Researchers in the UK, South Africa and Brazil have reported the latest efficacy results from phase III trials of the Oxford–AstraZeneca vaccine currently being rolled out in the UK to protect against coronavirus disease 2019 (COVID-19).
Researchers from the Oxford Vaccine Group and collaborators say the findings support the current regimen of administering two standard doses 12 weeks apart – a policy that has recently been a topic of substantial debate.
Merryn Voysey and colleagues say: “ChAdOx1 nCoV-19 vaccination programs aimed at vaccinating a large proportion of the population with a single dose, with a second dose given after a 3 month period is an effective strategy for reducing disease, and may be the optimal for rollout of a pandemic vaccine when supplies are limited in the short term.”
Furthermore, the trial findings suggest that a single vaccine dose is highly effective for the first 90 days, thereby further supporting the current policy.
However, since patient follow-up is limited to the time period described here, it is not clear how long protection from a single dose might last, say the researchers.
“For this reason, a second dose of vaccine is recommended,” they write.
An initial version of the research paper is available on the Preprints with The Lancet* server, while the article undergoes peer review.
The current situation with vaccine rollout
The high morbidity and mortality rates associated with the COVID-19 pandemic have led to unprecedented efforts to develop effective vaccines against the causative agent severe acute respiratory syndrome coronavirus 2 (SARS-CoV-2).
Vaccination programs are now being rolled out at the population level in several countries, focusing on high-risk groups such as the elderly, people with underlying health conditions, and frontline workers.
The Oxford–AstraZeneca ChAdOx1 nCoV-19 (AZD1222) vaccine received emergency use authorization from the Medicines and Healthcare products Regulatory Agency (MHRA) based on interim efficacy results (70.4%) pooled from Brazil and the UK until 4th November 2020.
The MHRA approval was received based on a regimen of two standard doses administered 4 to 12 weeks apart – a policy that has since been approved for use in many other countries.
“Following regulatory approval, a key question for policymakers to plan the optimal approach to rollout is the optimal dose interval,” says Voysey and colleagues.
The planned rollout of the AZD1222 vaccine in the UK involves vaccinating high-risk categories with a first dose that is given immediately, and a second dose given 12 weeks later - a policy that has been the topic of much debate.
The World Health Organization has recently recommended a maximum 6-week interval between the two doses, say the researchers.
What have the latest investigations involved?
Now, Voysey and the team have reported the findings from phase III efficacy trials conducted in the United Kingdom and Brazil, and phase I/II clinical trials conducted in the UK and South Africa.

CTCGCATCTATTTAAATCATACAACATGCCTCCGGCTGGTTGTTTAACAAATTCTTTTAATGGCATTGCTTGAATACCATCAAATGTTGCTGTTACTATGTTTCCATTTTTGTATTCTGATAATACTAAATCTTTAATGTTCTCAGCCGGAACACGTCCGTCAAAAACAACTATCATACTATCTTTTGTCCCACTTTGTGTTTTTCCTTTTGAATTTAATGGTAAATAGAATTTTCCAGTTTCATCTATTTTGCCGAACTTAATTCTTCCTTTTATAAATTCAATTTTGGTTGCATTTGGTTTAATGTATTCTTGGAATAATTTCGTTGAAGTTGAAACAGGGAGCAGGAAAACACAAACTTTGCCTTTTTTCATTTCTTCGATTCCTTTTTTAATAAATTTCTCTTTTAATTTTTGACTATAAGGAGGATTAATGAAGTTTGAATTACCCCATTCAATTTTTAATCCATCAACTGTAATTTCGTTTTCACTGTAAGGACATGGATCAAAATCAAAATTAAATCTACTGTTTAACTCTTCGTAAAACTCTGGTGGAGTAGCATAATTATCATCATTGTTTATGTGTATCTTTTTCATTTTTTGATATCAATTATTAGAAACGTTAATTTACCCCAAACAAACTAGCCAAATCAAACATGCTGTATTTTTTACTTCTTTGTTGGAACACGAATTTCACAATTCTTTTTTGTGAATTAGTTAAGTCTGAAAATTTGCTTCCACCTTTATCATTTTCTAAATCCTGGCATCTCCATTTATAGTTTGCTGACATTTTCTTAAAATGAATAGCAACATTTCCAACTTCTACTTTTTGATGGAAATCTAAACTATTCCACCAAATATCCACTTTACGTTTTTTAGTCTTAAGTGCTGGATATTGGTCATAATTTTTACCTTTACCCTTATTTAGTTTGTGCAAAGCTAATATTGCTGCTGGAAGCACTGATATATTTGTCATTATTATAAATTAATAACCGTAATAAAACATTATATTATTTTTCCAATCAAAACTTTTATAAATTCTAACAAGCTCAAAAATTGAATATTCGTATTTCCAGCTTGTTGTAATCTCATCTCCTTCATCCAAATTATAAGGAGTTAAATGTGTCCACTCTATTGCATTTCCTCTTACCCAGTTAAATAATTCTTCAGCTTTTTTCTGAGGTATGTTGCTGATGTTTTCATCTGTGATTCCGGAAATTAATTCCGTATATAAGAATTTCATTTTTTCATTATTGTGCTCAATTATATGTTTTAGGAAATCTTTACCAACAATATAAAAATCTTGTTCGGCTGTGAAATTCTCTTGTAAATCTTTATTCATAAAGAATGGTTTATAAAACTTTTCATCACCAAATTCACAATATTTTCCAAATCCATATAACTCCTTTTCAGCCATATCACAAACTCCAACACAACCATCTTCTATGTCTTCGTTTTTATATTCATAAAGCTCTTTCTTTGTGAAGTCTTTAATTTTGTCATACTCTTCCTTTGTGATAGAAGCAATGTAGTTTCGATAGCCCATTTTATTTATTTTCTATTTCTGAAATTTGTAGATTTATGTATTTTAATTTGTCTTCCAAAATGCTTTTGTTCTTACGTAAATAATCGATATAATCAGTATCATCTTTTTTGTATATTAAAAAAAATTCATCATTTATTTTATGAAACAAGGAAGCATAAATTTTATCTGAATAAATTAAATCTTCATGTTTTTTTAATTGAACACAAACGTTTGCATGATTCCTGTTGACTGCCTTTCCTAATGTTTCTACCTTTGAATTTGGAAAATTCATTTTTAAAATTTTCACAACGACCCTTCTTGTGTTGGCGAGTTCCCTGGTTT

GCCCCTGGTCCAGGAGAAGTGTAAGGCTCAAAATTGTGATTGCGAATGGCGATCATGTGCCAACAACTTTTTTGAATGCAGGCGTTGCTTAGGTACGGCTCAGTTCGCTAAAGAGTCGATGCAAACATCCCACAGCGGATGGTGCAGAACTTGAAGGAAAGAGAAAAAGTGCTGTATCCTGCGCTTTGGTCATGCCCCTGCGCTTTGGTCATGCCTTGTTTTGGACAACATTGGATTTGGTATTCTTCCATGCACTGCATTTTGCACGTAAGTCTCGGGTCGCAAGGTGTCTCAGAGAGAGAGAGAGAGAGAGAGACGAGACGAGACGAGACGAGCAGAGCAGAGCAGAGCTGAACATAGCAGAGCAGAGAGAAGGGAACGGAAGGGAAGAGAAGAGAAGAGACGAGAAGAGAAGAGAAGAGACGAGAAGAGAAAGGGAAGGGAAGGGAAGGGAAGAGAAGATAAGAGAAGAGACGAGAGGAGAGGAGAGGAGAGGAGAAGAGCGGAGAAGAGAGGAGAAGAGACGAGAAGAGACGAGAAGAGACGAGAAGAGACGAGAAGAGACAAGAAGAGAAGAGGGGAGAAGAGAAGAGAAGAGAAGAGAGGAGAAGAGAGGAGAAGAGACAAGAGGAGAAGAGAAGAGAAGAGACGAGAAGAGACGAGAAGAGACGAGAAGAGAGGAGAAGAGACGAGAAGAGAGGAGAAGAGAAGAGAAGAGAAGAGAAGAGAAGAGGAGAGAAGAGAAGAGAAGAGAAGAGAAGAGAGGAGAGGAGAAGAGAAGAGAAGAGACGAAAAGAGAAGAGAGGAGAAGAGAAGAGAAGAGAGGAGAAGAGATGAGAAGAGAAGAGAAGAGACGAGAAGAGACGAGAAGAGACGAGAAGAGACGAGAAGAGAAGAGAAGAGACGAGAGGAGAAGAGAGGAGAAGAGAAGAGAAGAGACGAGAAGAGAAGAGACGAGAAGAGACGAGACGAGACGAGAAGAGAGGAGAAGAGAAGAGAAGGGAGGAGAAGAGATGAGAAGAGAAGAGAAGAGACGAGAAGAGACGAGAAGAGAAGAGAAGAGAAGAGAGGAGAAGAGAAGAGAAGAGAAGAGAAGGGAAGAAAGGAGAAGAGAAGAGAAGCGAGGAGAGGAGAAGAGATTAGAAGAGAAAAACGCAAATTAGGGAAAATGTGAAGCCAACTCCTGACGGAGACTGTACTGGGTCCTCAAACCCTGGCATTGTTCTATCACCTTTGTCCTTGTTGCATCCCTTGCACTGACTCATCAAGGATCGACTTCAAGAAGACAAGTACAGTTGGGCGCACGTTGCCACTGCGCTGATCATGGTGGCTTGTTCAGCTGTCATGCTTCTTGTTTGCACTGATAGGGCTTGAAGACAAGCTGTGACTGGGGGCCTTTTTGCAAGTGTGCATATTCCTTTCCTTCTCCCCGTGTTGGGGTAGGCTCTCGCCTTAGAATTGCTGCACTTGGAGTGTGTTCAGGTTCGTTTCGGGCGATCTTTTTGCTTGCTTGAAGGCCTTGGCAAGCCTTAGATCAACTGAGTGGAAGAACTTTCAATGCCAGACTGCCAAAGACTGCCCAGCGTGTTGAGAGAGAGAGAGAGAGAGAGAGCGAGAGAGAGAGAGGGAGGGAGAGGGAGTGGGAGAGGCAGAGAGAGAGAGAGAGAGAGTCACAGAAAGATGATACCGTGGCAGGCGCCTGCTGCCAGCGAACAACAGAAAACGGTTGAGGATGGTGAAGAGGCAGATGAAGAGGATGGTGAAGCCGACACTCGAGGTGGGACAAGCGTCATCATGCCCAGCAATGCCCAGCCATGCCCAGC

The results follow a further month of data collection (cut-off date 7th December 2020) among a population of 17,177 adult participants who tested negative for SARS-CoV-2 at baseline.
Participants were randomly assigned to receive two standard doses (SD) of the AZD1222 vaccine (5x1010 viral particles) or a control vaccine (saline placebo). In the UK trial, a subset of participants received a lower dose (LD) of the first vaccine (2.2x1010 viral particles) or a control vaccine.
Results are broken down by the interval between the two doses and the efficacy of a single vaccine dose is also investigated.
What are the latest findings?
Over the study period, 619 people tested positive for SARS-CoV-2 by nucleic acid amplification test (NAAT). Of those, 332 had developed symptomatic infection after more than 14 days following a second vaccination.
The overall vaccine efficacy of more than 14 days post-second dose was 66.7%, with an efficacy of 74.0% observed in the SD/SD group and 57.4% in the LD/SD group.
Efficacy following a single standard dose was 59% day 22 post-vaccination and 86% at day 90 post-vaccination. Furthermore, antibody levels were maintained during this 3-month period, with only minimal waning observed by day 90.
Efficacy was higher with a longer prime-boost interval
Interestingly, after a second dose in the SD/SD group, the team found that vaccine efficacy was higher among those with a longer interval between first and second dose.
Efficacy reached 82.4% among those who received a booster after an interval of 12 weeks or more, whereas it only reached 54.9% among those with a prime-boost interval of less than 6 weeks.
The findings support the current rollout regimen in the UK
The researchers say the analysis provides strong evidence to support the efficacy of two standard vaccine doses – the regimen currently approved by the MHRA and other regulators.
The study also shows that higher vaccine efficacy is obtained with a longer prime-boost interval and that a single dose is highly effective during the first 90 days, thereby providing further support for current policy, says the team.
However, “it is not clear how long protection might last with a single dose as follow up is currently limited to the time periods described here, and, for this reason, a second dose of vaccine is recommended,” warns Voysey and colleagues.
“However, where there is a limited supply of vaccine, a policy of initially vaccinating a larger cohort with a single dose may provide better overall population protection than vaccinating half the number of individuals with two doses in the short term,” concludes the team.
Preprints with The Lancet publishes preliminary scientific reports that are not peer-reviewed and, therefore, should not be regarded as conclusive, guide clinical practice/health-related behavior, or treated as established information.